The new Immigration Minister, Kevin Andrews, is not a DIC-head — he’s a DIAC-head, according to the department’s official spokesman.

The acronym for the newly named Department of Immigration and Citizenship is DIAC, department spinner Sandi Logan has told Crikey. “I hope this settles those of you (including readers) excited by the various permutations and salutations being generated by the semantics (and antics) associated with this renaming”.

So is it Commonwealth Government style to promote “and” to the big league? Not according to the example of DIAC’s predecessor, the Department of Immigration and Multicultural Affairs (DIMA). And judging by other Commonwealth Departments’ acronyms, the precedent for dropping the “and” is strong:

  • Department of Agriculture, Fisheries and Forestry (DAFF)
  • Department of Communications, Information Technology and the Arts (DCITA)
  • Department of Education, Science and Training (DEST)
  • Department of Employment and Workplace Relations (DEWR)
  • Department of Foreign Affairs and Trade (DFAT)
  • Department of Industry, Tourism and Resources (DITR)
  • Department of the Environment and Heritage (DEH)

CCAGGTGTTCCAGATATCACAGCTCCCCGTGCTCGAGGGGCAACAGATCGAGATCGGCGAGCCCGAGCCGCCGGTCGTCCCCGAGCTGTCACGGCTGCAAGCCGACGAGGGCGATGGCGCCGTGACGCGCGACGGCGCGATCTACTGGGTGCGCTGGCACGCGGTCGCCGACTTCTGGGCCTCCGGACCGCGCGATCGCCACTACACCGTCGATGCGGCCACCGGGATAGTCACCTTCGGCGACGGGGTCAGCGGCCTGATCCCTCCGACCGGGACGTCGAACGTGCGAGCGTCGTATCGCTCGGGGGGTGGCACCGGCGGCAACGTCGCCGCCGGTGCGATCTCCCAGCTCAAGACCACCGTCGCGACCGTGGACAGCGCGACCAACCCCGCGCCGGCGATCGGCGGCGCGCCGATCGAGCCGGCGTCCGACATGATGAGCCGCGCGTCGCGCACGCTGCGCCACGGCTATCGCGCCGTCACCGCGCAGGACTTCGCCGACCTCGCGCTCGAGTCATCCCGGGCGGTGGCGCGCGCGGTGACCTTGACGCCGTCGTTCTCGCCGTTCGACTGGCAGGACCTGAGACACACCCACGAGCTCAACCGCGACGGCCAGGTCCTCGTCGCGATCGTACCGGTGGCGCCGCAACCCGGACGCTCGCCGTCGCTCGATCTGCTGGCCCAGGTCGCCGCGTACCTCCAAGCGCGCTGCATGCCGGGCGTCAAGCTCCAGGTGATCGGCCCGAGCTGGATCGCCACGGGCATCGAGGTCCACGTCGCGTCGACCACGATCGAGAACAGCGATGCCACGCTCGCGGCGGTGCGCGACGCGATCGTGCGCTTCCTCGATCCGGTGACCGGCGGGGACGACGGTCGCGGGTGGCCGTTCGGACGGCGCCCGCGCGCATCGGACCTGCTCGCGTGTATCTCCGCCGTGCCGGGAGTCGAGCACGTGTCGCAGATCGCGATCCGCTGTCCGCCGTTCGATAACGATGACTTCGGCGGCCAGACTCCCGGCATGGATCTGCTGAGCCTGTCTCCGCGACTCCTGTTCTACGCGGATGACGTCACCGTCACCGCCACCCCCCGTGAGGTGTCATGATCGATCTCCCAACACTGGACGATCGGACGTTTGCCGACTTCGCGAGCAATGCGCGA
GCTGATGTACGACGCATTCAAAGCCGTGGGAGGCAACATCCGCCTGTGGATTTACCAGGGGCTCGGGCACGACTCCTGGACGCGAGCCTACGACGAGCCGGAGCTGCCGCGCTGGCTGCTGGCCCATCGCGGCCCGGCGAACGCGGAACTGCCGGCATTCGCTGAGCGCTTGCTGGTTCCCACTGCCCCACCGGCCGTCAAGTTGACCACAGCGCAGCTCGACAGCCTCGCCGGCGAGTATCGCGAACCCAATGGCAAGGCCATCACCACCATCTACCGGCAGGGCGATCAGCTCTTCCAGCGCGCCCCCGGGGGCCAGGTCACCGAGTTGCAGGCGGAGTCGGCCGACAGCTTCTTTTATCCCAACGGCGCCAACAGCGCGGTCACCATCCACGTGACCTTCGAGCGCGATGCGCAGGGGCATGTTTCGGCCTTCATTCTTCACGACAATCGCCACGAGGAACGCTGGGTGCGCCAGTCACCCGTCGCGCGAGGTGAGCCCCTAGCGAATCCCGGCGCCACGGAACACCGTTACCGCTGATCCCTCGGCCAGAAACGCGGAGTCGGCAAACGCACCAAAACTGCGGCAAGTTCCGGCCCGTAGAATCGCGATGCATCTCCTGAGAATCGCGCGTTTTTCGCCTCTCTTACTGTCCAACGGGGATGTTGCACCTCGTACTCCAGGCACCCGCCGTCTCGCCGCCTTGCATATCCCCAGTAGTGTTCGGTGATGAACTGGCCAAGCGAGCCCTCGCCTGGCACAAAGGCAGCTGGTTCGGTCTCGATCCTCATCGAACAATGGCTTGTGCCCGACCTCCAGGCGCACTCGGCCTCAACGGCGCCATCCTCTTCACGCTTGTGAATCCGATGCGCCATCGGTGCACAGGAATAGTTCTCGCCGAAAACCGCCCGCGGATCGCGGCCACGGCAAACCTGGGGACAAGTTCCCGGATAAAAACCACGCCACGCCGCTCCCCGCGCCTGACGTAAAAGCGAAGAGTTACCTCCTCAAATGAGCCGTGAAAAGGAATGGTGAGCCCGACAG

• Department of the Prime Minister and Cabinet (DPMC)

The exception to the rule appears to be the Department of Transport and Regional Services (DOTARS), but in this case buying a vowel makes sense — the acronym would be unpronounceable without it. The same couldn’t be said for DIC, even if some might find it hard to swallow.

As for the Department of Families, Community Services and Indigenous Affairs(FaCSIA), it’s surely an anomaly.

Meanwhile, the new Department of Environment and Water Resources is a body in search of an acronym. The name is currently “being determined”, Malcolm Turnbull’s office told Crikey this morning. When we asked who would be making such an important decision, staff became cagey, only saying that it will not be the choice of a “single person” but “a collective decision”.

Given that DEWR is already taken, perhaps DEW would be appropriate.

Peter Fray

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Peter Fray
Editor-in-chief of Crikey